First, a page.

Se­nate to tackle res­o­lu­tion vs quo war­ranto on Mon­day

The Philippine Star - - FRONT PAGE - By ALEXIS ROMERO

The Se­nate will take up next Mon­day a res­o­lu­tion signed by 14 of its mem­bers, in­clud­ing the out­go­ing pres­i­dent of the cham­ber, seek­ing review of the Supreme Court (SC)’s de­ci­sion to oust Maria Lour­des Sereno as chief jus­tice through a quo war­ranto pe­ti­tion.

Mala­cañang said yes­ter­day it was up to the Se­nate as an in­de­pen­dent in­sti­tu­tion to pass the res­o­lu­tion.

Pres­i­den­tial spokesman Harry Roque pointed out, how­ever, that sign­ing of the res­o­lu­tion might be pre­ma­ture, as the cham­ber has not re­ceived the ar­ti­cles of im­peach­ment against Sereno.

“The sen­a­tors are free to sign such a res­o­lu­tion. The res­o­lu­tion of course, forms part of their in­her­ent leg­isla­tive pow­ers. But we also note the state­ment of Sen. Ping Lac­son that it ap­pears to be pre­ma­ture, be­cause no ar­ti­cles of

im­peach­ment have been for­warded to the Se­nate,” Roque said in a press brief­ing yes­ter­day.

Lac­son had said the Supreme Court should be al­lowed to de­cide on the quo war­ranto pe­ti­tion against Sereno.

The se­na­tor made the re­marks months be­fore the high court is­sued the rul­ing oust­ing the chief jus­tice through quo war­ranto filed by the Of­fice of the Solic­i­tor Gen­eral.

“But of course, we re­spect com­pletely the dis­cre­tion of the Se­nate to file this res­o­lu­tion,” Roque said. “The po­si­tion of the Pres­i­dent is he al­lows the sen­a­tors to per­form their du­ties.”

Vot­ing 8-6, the Supreme Court voided the ap­point­ment of Sereno last week be­cause of her fail­ure to file some of her state­ments of as­sets, li­a­bil­i­ties and net worth.

In its 153-page rul­ing penned by As­so­ciate Jus­tice Noel Ti­jam, the high court said the chief jus­tice was in­el­i­gi­ble to hold the post of chief mag­is­trate for “lack of in­tegrity.”

Sereno has ac­cused the jus­tices who voted to oust her of de­stroy­ing the ju­di­ciary and vi­o­lat­ing their oath to de­fend the Con­sti­tu­tion.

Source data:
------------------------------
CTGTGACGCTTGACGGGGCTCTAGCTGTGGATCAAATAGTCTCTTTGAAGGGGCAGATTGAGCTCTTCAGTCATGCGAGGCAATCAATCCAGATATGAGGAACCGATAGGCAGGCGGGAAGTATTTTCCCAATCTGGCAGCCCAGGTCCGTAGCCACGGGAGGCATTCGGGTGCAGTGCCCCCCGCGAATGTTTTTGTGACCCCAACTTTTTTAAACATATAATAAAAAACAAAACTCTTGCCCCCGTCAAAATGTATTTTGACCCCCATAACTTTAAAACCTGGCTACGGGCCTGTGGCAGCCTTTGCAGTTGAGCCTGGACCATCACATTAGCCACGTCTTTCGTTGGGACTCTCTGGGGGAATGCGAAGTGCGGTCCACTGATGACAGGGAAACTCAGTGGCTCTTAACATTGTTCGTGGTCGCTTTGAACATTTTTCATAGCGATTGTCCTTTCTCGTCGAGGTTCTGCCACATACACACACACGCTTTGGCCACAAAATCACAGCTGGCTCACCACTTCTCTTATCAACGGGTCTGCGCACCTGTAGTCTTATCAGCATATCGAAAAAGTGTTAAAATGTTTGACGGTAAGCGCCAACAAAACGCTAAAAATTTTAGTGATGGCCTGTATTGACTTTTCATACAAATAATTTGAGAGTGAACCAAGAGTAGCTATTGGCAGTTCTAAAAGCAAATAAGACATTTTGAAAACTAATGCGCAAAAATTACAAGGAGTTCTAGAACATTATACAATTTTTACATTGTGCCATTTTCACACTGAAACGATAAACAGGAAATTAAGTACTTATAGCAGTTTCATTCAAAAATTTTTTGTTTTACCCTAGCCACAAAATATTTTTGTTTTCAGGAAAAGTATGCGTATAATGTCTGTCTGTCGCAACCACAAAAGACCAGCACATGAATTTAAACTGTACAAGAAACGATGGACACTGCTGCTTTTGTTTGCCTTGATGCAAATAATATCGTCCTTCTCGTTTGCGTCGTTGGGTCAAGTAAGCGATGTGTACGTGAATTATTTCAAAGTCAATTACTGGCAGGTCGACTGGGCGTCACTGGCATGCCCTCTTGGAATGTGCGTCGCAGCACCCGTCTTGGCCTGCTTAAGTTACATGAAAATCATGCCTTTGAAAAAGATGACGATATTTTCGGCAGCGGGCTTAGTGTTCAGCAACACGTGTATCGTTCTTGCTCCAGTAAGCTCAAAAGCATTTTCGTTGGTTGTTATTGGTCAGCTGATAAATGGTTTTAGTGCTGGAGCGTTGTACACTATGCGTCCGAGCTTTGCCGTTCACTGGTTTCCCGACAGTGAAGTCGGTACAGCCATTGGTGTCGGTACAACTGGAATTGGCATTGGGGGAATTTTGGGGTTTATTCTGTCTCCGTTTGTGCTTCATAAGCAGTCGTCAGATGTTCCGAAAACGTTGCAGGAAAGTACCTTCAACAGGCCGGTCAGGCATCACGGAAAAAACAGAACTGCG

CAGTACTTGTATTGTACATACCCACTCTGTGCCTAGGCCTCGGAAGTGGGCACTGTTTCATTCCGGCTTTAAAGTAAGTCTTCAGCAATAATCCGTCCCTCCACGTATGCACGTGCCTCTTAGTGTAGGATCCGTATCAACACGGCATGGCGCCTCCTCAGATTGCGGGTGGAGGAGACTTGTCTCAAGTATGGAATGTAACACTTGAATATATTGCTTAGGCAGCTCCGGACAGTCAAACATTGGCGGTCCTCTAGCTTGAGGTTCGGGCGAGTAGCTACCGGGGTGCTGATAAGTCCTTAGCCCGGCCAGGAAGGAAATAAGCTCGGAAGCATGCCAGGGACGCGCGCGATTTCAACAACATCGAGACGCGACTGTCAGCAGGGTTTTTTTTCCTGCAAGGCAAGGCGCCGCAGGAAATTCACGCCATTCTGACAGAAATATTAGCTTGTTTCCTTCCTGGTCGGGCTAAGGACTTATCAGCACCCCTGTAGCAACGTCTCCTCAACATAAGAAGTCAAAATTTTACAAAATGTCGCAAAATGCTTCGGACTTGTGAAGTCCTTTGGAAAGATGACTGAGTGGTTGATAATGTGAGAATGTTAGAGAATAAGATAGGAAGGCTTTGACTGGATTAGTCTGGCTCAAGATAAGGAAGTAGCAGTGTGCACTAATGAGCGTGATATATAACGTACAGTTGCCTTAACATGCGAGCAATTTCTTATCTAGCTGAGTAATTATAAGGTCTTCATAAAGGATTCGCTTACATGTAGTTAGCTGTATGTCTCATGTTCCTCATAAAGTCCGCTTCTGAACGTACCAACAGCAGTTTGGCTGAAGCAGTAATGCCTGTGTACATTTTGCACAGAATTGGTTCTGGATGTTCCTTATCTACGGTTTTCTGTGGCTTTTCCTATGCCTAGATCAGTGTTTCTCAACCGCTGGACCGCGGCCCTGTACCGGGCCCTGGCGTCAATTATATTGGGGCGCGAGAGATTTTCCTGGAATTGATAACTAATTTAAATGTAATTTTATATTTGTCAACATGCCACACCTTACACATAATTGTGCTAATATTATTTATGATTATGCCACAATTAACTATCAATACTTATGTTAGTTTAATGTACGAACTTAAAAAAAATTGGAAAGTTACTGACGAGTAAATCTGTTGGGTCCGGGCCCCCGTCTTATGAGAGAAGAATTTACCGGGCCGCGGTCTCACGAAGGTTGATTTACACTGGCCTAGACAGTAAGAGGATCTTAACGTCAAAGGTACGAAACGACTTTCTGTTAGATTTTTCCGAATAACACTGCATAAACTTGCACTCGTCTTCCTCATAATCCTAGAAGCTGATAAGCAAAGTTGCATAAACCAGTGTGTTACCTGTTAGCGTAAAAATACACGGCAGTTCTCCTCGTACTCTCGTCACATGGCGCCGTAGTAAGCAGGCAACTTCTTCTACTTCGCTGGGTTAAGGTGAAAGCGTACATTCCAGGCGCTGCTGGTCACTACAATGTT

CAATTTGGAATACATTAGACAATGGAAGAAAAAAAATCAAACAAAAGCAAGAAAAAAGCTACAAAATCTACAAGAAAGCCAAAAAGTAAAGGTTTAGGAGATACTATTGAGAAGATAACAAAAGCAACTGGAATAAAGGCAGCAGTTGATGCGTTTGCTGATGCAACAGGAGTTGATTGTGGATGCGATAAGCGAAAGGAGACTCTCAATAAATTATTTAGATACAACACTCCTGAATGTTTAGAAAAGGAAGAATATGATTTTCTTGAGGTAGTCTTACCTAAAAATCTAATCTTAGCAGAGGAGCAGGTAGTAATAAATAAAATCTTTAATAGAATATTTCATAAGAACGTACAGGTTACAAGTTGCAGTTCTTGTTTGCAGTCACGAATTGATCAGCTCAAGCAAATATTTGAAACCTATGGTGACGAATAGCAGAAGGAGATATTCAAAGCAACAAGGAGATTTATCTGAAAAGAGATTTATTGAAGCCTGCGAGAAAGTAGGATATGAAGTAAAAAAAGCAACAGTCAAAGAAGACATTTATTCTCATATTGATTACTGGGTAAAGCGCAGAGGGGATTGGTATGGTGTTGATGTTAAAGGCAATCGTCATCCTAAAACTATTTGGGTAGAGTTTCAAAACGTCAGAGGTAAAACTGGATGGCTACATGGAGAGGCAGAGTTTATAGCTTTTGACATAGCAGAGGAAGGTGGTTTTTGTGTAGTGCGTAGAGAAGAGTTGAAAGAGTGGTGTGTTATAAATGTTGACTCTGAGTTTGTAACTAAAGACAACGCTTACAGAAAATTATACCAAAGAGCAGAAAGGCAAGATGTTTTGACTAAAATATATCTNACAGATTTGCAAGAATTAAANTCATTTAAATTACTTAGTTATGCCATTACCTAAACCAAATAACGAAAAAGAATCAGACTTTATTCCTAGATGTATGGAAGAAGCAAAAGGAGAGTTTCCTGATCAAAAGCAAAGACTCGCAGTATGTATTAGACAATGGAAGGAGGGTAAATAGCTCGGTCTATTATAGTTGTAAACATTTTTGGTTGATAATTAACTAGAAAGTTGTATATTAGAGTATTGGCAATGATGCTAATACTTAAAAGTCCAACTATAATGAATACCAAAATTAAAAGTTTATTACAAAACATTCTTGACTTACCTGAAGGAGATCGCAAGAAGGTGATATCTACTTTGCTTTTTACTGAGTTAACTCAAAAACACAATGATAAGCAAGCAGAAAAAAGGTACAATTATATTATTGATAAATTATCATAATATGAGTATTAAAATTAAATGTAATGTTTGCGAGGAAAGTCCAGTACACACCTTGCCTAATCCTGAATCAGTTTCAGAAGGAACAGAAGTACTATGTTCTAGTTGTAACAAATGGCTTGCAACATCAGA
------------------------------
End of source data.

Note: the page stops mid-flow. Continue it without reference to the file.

Op­po­si­tion law­mak­ers said the rul­ing was a blow to ju­di­cial in­de­pen­dence as it would al­low Pres­i­dent Duterte to de­stroy his op­po­nents in all branches of gov­ern­ment.

A to­tal of 14 sen­a­tors signed Se­nate Res­o­lu­tion 738 filed by Sen. Fran­cis Pangili­nan yes­ter­day.

The sen­a­tors who signed the res­o­lu­tion aside from Pangili­nan were Fran­cis Es­cud­ero, An­to­nio Tril­lanes IV, Sonny An­gara, Leila de Lima, Grace Poe, Paolo Benigno Aquino IV, Sher­win Gatchalian, Risa Hon­tiveros, Joel Vil­lanueva, Loren Le­garda, Mi­nor­ity Leader Franklin Drilon, Se­nate Pres­i­dent Pro Tem­pore Ralph Recto and Se­nate Pres­i­dent Aquilino Pi­mentel III.

Since ple­nary ses­sions are held from Mon­day to Wed­nes­day only, the res­o­lu­tion would have to wait until Mon­day next week to be tackled.

The res­o­lu­tion ex­presses the sense of the Se­nate “to up­hold the Con­sti­tu­tion on the mat­ter of re­mov­ing a Chief Jus­tice from of­fice and re­spect­fully urge the Supreme Court to review its de­ci­sion to nul­lify the ap­point­ment of Maria Lour­des Sereno as Chief Jus­tice of the Supreme Court of the Philip­pines.”

Only through im­peach­ment

Cit­ing Ar­ti­cle XI Sec­tion 2 of the 1987 Con­sti­tu­tion, the res­o­lu­tion states that mem­bers of the Supreme Court “may be re­moved from of­fice on im­peach­ment for, and con­vic­tion of, cul­pa­ble vi­o­la­tion of the Con­sti­tu­tion.”

The res­o­lu­tion pointed out the con­sti­tu­tional pro­vi­sion stat­ing that the House of Rep­re­sen­ta­tives has the ex­clu­sive power to ini­ti­ate all cases of im­peach­ment and that the Se­nate has the sole power to try and de­cide all cases of im­peach­ment.

“The Supreme Court’s de­ci­sion to grant the quo war­ranto pe­ti­tion sets a dan­ger­ous prece­dent that trans­gresses the ex­clu­sive pow­ers of the leg­isla­tive branch to ini­ti­ate, try and de­cide all cases of im­peach­ment,” the res­o­lu­tion read.

“A fun­da­men­tal doc­trine of a re­pub­li­can gov­ern­ment is the sep­a­ra­tion of pow­ers of the ex­ec­u­tive, leg­isla­tive and ju­di­cial branches of gov­ern­ment; and while the doc­trine does not guar­an­tee ab­so­lute au­ton­omy in the dis­charge of func­tions of each branch, the corol­lary doc­trine of checks and bal­ances en­sures their co­equal­ity,” it added.

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